In Nick Joaquin's story "The Order of Melchizedek", Sid and Mrs. Borja are trying to retrieve a card that Sid had pushed down an edge of the upholstery in a taxi. The girl who has washed the taxi tells them she sometimes finds things that had been forgotten in taxis:

Sometimes I look in the cars first, but not always , no-just to see was something forgotten. Sometimes a magazine, or a fallen coin. Very often, panties. Aie, por bida man guid, I would not touch those, no, not even if golden.

What does "por bida man guid" mean? I have been unable to find the phrase online. "Bida" reminded me of "vida", as in the Spanish phrase "en mi vida" ("never in my life"), which would make sense in this context. (The Philippines were a Spanish colony from 1565 to 1898.) But it could also be a phrase from one of the local languages, such as Tagalog or Cebuano.

  • I suspect it will mean something akin "Even for my life, I wouldn't touch them, man"
    – Ángel
    Oct 23, 2020 at 23:49

1 Answer 1


Wiktionary identifies ‘porbida’ as one word in the Cebuano language.

Pinning down that language is itself something of a goose-chase. A user on Quora, Ray Hart, who says they are in the Philippines explains:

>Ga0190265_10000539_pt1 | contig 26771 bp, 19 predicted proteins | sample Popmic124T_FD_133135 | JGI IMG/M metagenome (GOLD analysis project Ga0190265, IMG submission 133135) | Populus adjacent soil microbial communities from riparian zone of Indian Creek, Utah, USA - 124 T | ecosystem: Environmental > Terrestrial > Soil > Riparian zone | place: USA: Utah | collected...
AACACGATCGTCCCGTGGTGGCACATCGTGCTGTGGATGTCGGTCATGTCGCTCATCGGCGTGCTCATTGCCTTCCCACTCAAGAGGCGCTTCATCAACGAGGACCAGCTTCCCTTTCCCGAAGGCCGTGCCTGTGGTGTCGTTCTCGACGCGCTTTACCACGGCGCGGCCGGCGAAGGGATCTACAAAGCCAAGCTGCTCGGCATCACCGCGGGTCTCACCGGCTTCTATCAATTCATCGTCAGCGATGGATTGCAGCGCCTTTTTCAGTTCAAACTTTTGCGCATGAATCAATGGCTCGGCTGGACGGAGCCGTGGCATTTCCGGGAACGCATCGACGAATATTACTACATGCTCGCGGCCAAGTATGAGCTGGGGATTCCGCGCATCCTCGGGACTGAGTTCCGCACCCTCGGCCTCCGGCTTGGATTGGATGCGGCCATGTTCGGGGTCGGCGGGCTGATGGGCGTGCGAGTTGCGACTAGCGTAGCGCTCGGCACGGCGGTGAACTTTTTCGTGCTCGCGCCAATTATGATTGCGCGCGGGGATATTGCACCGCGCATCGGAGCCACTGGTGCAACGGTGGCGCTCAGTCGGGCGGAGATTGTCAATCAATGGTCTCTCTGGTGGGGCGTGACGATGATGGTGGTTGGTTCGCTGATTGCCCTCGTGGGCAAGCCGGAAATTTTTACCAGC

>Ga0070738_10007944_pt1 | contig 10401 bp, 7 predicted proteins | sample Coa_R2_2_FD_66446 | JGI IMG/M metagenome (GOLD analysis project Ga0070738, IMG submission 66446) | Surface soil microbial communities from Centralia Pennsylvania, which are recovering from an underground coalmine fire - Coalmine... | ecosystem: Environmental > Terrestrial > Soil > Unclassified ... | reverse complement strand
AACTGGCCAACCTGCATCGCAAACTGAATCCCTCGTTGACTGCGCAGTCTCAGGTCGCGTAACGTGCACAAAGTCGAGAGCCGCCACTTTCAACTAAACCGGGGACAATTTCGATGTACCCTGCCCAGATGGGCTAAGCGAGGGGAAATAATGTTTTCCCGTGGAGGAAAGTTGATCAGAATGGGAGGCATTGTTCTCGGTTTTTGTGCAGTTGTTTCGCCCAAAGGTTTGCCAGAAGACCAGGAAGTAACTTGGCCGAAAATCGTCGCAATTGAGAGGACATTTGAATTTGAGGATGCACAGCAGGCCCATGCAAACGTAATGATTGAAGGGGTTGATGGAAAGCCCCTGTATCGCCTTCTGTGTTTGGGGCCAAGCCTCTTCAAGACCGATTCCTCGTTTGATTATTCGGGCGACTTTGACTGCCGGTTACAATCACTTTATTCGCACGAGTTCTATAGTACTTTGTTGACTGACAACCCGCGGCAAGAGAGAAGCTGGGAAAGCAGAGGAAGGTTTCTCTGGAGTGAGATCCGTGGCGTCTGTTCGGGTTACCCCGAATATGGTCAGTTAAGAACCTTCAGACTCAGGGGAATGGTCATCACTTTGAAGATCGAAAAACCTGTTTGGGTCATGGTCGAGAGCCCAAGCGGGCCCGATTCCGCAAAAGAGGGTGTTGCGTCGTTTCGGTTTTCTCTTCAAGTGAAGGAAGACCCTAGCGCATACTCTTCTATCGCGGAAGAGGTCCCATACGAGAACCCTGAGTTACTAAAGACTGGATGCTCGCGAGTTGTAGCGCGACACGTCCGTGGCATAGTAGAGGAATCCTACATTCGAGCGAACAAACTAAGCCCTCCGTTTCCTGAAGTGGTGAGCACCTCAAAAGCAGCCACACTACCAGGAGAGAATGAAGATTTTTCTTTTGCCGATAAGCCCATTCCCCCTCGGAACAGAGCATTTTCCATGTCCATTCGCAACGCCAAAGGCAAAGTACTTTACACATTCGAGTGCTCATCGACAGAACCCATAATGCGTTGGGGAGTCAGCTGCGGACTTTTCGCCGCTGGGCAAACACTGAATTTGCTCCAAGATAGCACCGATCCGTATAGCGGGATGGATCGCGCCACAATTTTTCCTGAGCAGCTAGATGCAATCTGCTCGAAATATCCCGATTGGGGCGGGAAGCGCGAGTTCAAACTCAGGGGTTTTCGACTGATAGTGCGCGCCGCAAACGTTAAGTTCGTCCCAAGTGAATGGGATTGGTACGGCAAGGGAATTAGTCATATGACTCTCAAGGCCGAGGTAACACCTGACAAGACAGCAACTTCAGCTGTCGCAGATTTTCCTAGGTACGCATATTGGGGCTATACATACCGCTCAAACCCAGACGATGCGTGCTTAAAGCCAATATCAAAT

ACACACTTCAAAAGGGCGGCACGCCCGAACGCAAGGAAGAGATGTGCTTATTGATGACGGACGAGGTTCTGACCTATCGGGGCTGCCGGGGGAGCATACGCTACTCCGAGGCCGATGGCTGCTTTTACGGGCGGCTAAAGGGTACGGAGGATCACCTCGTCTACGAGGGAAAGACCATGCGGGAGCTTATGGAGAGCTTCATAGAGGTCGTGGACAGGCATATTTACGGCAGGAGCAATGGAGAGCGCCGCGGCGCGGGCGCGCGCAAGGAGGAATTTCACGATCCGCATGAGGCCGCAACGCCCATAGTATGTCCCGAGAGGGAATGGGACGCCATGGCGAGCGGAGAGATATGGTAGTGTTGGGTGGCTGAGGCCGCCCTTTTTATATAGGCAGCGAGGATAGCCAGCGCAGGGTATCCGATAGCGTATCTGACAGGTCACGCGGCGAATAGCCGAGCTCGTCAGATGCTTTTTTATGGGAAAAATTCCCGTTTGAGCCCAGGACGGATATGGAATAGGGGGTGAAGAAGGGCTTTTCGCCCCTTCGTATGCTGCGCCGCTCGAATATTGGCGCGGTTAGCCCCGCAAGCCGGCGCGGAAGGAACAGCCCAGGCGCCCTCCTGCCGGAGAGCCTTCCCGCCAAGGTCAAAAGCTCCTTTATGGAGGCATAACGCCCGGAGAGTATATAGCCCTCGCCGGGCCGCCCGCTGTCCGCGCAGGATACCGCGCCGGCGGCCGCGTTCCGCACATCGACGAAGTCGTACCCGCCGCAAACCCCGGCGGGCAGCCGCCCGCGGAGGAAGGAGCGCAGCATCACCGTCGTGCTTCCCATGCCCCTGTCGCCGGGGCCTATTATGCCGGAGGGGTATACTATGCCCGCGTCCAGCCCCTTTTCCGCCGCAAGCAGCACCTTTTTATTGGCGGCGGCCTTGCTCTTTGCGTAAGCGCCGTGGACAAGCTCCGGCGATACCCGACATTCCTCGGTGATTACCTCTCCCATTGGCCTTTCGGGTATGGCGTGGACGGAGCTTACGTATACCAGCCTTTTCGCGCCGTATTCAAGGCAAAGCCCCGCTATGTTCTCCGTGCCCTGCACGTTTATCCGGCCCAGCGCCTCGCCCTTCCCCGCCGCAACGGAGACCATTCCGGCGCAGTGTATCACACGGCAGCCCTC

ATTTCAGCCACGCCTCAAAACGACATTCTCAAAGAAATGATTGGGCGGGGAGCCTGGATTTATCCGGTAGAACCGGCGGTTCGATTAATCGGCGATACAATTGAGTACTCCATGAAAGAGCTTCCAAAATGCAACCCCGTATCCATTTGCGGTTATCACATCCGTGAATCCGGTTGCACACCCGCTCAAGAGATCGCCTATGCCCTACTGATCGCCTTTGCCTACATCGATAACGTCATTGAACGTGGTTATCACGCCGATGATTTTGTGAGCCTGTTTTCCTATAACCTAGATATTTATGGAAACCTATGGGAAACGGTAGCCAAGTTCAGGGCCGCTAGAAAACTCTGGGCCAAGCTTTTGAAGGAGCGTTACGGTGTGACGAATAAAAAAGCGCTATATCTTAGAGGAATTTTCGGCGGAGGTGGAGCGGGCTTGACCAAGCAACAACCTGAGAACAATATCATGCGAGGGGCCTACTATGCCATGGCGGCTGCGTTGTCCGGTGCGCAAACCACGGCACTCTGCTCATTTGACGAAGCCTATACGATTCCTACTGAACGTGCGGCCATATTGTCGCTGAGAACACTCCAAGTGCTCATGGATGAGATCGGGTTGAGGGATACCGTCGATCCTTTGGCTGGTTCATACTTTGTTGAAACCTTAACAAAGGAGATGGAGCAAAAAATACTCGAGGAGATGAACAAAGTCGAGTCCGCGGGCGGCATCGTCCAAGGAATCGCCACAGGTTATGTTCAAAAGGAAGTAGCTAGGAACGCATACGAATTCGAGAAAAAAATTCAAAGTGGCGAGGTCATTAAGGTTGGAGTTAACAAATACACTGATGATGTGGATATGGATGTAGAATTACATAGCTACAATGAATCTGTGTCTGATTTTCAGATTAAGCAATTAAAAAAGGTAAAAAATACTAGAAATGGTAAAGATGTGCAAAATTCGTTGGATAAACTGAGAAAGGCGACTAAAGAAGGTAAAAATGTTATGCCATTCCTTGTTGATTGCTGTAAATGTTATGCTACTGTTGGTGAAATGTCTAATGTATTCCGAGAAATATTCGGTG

Visayan is the language group. There are dozens of languages in that group some of them are close enough to be mutually understandable, others are not. However, almost all of these people say they speak Bisaya if you ask them. Cebuano is the label academics like to use as a blanket term for the largest group of mutually understood local languages. However, in real life, Cebuano, is the dialect that is spoken by people from around Cebu and uses a lot of words not used anywhere else. Trying to say Cebuano is the same as Bisaya is a lot like saying English spoken in Glasgow is the same as practiced by Shakespearean actors and the same as South Texas English, Valley English, and Filipino English.


If this is accurate and there are lots of variations on the theme, that may explain why it is proving so difficult to find a translation online.

Google Translate features Cebuano, but fails to translate the phrase in question.

Wiktionary’s entry for Porbida says:


used to express anger, irritation, disappointment, annoyance, contempt, etc.

And identifies it as a Calque of Spanish ‘por vida’.

From that I think we can assume that the whole phrase is an interjection so in some sense the literal meaning is not essential to understanding it’s function.

Personally, and reading it with Scottish eyes, it is tempting to translate it as ‘God forbid’, with God being the ‘man guid’/ good man. But that would be treating Cebuano as a kind of pidgin, which I don’t think it is.

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